We're designing for children yet to be born - and who knows what ideas a future government will have about special education?

23rd June 2006 at 01:00
We've spent years moaning about our school building. They didn't make these corridors wide enough for two wheelchairs to pass; there's no storage for the standing frames; we have nowhere for the teacher of the hearing impaired to carry out assessments; no one ever thought of giving us a room for parents to meet in; we need a medical suite; we need a soft play room.

And another thing... why should we bundle our children on to buses and take them across the city to use a hydrotherapy pool? We're a special school, we should have one here. You'd have thought a special school would have electric doors; these toilets are not big enough to hoist a pupil out of their wheelchair and on to the loo; who thought it was a good idea to have stairs up to the hall? It's obvious we need more parking and turning space for all the buses that bring the children in the morning; shouldn't we have running water in every room, efficient heating, air conditioning and please, more female staff toilets!

You would think we were all design experts, and we were beginning to think we really did know best when we found we had the opportunity to be involved in designing a new school. A new special school. This is so exciting because, as is the case with many special schools, we're not in purpose-built accommodation and have always "added to, made do and knocked through" to try to improve the facilities.

But now we have the chance to influence the design of a school, and the thought that teachers in years to come will be saying "surely someone in the noughties would have had the foresight to provide virtual reality independence training suites", or whatever the required facilities in 10 years' time will be, really sharpens the mind. There's nothing like sharing the responsibility to stop the moaning, and this has made us think about the future of our school and its uses; after all, we're designing for a cohort of children yet to be born, staff yet to be appointed and a government yet to be elected - and who knows what ideas a future government will have about special education?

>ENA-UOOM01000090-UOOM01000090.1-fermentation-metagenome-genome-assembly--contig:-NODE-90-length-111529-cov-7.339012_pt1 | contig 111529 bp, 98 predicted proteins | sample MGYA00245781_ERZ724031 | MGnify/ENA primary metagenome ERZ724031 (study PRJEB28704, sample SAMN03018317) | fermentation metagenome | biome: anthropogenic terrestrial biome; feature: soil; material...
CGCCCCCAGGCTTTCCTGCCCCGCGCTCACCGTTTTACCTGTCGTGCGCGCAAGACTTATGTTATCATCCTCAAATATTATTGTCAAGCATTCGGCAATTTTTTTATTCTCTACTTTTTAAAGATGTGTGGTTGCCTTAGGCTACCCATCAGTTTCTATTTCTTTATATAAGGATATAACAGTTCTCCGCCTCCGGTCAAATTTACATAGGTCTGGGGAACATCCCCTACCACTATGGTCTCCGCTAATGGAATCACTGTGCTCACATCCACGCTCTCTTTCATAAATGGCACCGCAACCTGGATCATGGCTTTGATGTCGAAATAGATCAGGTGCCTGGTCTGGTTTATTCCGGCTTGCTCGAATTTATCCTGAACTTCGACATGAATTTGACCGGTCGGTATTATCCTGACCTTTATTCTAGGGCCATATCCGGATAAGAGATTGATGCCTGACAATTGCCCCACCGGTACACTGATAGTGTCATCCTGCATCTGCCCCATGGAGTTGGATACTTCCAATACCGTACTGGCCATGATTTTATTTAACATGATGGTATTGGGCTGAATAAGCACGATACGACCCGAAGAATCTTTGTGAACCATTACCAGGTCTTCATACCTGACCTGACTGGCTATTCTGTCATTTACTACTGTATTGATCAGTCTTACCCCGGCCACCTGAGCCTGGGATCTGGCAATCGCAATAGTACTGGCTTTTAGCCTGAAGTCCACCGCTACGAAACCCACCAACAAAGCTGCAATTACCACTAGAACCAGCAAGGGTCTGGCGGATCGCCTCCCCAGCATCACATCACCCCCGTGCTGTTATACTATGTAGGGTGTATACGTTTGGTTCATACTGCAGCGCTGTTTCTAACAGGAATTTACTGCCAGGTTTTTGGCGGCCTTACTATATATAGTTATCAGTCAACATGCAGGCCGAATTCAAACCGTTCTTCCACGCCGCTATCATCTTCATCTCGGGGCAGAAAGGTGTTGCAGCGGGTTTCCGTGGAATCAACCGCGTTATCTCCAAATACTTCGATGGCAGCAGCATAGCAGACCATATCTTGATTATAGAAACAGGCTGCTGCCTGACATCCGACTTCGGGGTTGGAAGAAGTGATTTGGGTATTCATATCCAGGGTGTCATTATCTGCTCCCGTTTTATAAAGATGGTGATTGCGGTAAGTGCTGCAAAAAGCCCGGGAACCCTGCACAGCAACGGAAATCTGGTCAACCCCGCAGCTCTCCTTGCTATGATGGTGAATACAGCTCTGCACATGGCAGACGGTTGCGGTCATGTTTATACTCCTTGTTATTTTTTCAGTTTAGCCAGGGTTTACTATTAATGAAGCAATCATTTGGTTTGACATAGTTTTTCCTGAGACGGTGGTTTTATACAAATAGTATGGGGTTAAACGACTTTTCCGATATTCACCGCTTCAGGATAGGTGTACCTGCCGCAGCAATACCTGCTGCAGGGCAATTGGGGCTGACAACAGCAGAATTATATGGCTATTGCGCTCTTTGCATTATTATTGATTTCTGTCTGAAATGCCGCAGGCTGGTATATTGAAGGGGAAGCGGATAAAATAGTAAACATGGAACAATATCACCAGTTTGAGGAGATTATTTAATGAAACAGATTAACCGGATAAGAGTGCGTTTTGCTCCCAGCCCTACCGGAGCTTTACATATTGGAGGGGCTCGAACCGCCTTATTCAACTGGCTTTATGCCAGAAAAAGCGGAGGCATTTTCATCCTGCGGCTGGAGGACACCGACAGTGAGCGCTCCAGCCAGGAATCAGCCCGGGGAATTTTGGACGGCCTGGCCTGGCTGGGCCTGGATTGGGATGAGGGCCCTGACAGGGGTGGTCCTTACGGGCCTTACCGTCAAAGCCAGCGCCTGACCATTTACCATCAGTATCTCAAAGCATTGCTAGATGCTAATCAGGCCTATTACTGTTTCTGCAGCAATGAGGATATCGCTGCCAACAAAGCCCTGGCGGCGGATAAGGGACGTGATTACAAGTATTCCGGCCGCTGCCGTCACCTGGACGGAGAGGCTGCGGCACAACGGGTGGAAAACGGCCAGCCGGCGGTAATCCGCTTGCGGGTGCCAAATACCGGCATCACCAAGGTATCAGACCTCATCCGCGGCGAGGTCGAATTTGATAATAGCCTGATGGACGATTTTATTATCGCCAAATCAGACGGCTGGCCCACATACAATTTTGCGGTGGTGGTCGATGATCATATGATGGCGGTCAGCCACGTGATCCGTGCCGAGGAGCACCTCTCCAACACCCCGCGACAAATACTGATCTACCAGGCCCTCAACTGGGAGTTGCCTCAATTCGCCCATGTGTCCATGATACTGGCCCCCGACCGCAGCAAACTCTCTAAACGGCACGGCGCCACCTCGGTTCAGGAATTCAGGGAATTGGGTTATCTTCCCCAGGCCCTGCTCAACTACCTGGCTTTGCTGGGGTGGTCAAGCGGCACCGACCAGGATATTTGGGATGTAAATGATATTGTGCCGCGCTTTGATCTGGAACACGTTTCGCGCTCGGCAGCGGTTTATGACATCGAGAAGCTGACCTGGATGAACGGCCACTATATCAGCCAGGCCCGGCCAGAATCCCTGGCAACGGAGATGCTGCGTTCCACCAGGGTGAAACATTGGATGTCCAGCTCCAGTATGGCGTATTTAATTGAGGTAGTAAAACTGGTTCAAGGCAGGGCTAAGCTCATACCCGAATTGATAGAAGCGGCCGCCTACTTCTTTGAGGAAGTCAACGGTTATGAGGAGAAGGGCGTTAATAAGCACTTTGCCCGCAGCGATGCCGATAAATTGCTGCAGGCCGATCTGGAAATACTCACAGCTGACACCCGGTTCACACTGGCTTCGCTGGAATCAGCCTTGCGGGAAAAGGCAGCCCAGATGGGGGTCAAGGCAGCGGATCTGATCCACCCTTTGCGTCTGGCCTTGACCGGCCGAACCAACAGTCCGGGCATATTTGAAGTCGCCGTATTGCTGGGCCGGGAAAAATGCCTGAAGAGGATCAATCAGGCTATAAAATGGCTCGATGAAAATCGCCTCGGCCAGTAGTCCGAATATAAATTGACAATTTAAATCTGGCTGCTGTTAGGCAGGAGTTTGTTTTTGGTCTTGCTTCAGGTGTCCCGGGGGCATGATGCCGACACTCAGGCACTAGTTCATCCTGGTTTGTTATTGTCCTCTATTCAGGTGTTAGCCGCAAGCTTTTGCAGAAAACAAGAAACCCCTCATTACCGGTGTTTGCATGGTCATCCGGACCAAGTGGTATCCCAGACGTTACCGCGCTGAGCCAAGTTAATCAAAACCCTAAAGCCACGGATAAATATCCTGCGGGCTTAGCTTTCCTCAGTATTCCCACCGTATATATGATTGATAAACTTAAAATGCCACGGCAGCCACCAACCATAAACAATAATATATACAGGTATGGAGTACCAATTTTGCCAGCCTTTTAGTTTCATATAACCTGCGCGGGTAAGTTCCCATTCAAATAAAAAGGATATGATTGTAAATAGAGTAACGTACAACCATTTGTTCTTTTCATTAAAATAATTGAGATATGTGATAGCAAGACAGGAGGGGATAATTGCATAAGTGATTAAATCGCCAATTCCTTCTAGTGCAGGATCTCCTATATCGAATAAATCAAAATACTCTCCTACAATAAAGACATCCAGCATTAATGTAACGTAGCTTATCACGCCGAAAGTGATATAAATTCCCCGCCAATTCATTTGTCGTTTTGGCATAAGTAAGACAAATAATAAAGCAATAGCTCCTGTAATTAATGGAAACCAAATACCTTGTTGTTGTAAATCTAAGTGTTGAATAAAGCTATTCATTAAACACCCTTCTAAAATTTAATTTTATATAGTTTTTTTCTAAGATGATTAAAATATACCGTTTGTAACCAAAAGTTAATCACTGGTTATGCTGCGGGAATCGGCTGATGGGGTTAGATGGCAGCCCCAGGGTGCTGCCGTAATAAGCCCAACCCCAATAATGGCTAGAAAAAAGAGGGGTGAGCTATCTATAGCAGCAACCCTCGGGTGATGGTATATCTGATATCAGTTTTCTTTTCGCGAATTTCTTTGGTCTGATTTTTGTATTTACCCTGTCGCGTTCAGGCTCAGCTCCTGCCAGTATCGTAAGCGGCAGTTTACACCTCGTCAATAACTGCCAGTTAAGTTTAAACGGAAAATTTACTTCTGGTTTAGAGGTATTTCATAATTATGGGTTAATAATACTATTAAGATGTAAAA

We can only consider the needs of our pupils now and the direction in which we are going. This would indicate that we need a building that is much more open to the community, parents, other schools and other agencies. We know we'd like a pool, a sports hall and well-designed toilets and storage, but really, designers - it's up to you. After all, in 10 or 20 years, we won't really mind and if the needs of the school have changed that much, well they can always add to, make do and knock through. We did it for years without complaint.

Maria Corby is deputy head of a special school for pupils with severe and multiple learning difficulties. She writes under a pseudonym

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